A Kishorn Family
Attribution: Unknown (Fishermen at Ardaneaskan)
A Kishorn family
The extract below has been adapted from the Ross-shire Journal of 20 April 2018 and is reproduced courtesy of the Editor. Only one sketch has been included; two photographs of the family in old age have been omitted as RCHS feels their dignity should be preserved.
Dr Jan Bondeson, a rheumatologist and lecturer with an interest in medical anomalies and unsolved murder mysteries, has just published his latest book. The Lion Boy and Other Medical Curiosities includes the case of the Kishorn trio who made headlines in the 1840s when they were taught singing and Highland dancing and taken to London to be put on show in circumstances similar to those which inspired the film The Greatest Showman, based on the life of P T Barnum.
When Dr Bondeson purchased a postcard depicting the Kishorn family it became a priority to find out more about these three elderly persons of diminutive stature, dressed in rustic Caledonian attire.
A Kishorn crofter and his wife, both of normal height, had three children, all of them, in modern parlance, vertically challenged. After the birth of the third child, the mother appears to have had a breakdown and to have no more children, since she feared the local witch had put a curse on her.
In 1845, when the three were in their teens, they met a showman named William Mackenzie, who decided to take them to Inverness and then to London. Their parents accompanied them to Inverness, where they were described in the local newspapers. The eldest, Finlay, who was upwards of 20 years old, stood two feet 10 inches in height. Mary was a few years younger and a good deal shorter, while John, who was 15, was described as a mere pygmy.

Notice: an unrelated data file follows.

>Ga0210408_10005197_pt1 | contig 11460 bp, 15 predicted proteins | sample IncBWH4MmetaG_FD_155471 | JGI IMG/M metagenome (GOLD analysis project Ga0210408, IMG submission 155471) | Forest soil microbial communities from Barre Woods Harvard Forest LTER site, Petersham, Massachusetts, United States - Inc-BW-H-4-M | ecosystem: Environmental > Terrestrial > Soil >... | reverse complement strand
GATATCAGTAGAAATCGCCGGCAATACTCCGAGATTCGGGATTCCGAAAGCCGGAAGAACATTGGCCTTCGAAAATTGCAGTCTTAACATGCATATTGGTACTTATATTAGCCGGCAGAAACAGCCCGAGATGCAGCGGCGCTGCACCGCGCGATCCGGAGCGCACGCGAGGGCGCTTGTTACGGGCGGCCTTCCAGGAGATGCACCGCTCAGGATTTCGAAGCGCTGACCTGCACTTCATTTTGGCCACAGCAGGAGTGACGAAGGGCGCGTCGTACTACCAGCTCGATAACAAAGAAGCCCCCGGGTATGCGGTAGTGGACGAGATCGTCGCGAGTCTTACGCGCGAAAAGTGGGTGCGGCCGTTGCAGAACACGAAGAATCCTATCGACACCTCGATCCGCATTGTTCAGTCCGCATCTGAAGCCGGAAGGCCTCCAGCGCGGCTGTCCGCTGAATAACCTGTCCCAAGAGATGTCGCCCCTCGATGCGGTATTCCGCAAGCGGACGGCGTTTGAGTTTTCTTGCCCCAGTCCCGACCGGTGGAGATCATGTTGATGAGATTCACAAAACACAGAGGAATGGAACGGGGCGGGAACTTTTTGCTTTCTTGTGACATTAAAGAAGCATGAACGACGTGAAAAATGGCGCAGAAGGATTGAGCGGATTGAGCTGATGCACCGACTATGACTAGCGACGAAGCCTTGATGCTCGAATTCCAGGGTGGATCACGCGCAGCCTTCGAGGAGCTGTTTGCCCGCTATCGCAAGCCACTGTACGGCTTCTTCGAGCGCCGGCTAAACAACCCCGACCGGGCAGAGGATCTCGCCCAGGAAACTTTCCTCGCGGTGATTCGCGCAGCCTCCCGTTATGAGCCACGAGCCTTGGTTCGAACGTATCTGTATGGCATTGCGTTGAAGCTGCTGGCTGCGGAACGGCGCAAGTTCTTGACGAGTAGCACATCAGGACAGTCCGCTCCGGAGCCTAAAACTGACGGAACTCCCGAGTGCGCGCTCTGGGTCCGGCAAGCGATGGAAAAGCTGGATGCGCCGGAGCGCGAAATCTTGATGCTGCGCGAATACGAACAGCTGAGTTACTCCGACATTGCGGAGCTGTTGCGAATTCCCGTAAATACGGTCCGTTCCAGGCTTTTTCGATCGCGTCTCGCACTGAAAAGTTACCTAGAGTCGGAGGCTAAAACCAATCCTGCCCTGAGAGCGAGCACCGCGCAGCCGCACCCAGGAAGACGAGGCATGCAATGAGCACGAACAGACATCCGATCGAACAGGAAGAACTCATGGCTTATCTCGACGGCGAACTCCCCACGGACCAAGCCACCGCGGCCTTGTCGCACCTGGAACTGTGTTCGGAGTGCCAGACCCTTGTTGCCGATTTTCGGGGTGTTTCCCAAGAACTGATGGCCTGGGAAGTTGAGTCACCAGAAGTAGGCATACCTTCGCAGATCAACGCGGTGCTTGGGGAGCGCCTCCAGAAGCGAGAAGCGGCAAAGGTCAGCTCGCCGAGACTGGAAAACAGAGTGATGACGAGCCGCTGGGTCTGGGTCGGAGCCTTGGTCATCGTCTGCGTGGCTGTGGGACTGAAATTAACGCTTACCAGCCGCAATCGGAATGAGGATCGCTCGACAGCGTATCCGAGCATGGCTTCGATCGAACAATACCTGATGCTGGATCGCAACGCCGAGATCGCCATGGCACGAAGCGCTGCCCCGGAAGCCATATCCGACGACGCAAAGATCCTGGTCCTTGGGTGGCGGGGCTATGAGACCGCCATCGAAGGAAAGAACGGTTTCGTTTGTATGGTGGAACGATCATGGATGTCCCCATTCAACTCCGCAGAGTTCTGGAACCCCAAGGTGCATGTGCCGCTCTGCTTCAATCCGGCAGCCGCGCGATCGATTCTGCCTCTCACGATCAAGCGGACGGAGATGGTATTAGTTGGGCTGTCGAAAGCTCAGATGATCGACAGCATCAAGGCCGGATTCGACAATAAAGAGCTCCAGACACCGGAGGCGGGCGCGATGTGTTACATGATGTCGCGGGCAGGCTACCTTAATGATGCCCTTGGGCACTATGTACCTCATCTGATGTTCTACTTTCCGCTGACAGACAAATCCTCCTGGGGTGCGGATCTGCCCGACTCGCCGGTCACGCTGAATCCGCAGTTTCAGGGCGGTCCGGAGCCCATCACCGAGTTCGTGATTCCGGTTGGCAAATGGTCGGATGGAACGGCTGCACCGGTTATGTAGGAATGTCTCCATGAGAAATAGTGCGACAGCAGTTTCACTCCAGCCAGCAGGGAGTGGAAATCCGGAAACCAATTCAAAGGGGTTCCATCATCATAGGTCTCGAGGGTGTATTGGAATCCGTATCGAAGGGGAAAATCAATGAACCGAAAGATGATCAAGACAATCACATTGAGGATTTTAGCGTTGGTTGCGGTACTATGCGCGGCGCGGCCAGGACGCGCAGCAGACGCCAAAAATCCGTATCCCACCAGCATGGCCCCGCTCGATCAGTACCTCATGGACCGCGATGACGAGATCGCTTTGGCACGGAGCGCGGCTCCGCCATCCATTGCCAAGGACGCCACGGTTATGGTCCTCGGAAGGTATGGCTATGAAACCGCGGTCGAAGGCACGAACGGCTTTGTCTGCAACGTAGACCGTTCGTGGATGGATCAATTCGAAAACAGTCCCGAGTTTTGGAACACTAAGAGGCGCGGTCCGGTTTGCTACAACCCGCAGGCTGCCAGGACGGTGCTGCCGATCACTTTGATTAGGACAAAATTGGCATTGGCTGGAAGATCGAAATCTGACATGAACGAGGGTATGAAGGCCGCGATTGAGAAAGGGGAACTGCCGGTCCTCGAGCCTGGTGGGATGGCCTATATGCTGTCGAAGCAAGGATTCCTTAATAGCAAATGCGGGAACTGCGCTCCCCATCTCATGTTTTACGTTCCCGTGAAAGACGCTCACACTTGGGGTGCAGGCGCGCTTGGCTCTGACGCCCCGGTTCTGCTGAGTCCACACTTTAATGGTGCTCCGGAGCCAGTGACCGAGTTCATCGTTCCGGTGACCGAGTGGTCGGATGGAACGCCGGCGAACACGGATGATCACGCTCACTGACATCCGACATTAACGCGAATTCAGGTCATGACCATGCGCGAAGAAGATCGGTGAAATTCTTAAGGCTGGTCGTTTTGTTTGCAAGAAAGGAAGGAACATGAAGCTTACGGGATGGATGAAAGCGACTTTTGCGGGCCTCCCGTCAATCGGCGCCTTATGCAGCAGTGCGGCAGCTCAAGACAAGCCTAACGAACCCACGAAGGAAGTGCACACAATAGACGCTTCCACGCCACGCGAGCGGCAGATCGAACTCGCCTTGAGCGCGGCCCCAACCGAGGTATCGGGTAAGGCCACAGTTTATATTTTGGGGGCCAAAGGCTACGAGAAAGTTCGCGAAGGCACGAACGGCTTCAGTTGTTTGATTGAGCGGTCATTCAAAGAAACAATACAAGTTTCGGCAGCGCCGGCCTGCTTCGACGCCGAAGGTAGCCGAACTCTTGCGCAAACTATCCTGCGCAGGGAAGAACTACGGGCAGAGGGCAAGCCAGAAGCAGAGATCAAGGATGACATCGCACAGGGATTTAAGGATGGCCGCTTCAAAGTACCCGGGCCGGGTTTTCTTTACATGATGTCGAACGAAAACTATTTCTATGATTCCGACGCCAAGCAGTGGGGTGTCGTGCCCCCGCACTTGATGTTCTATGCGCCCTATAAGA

The Kishorn trio were used to helping at a local farm and “led rustic and wholesome lives”. Mackenzie wanted to teach them singing, dancing and good manners since he had made an arrangement with a London showman to put them on exhibition there. Since they had spoken only Gaelic in their lives, teaching them English would have been an uphill task.
In May 1846 the three were exhibited at the Cosmorama Rooms, Regent Street, London. They impressed a journalist from the Standard newspaper by dancing reels and showing their proficiency with the claymore. Mackenzie stood by, ready to tell the visitors about the parentage, history and peculiarities of the three Highland performers.
The fact that no other newspaper mentioned them at the time, and that their career remains unrecorded in any standard work on their condition, or on London exhibitions, would indicate that their impact on the London amusement scene was a limited one. However, the youthful Queen Victoria appears to have received them at a special audience at Buckingham Palace.
In due course they returned to Kishorn to rejoin their parents. If they ever returned to London, it remains unrecorded in the newspapers.
However, the Aberdeen Weekly Journal of 1894 reported: It may not be generally known that a family of [vertically challenged] has been living in the west of Ross-shire for over half a century now. Mary Finlayson, one of them, died there this week. She was the youngest of the family, which consisted of two brothers, and had reached the age of 65. The members of the family vary in height from three feet to three feet and a half, and have appeared before the Queen at frequent intervals during the past 40 years.
On Coronation Day 1911, Kishorn had a holiday. In the evening a large bonfire was lit by Finlay, who had danced before the late Queen Victoria 65 years ago. The last living of the family died in or around 1915; they are all buried under a gravestone at the old churchyard in Lochcarron.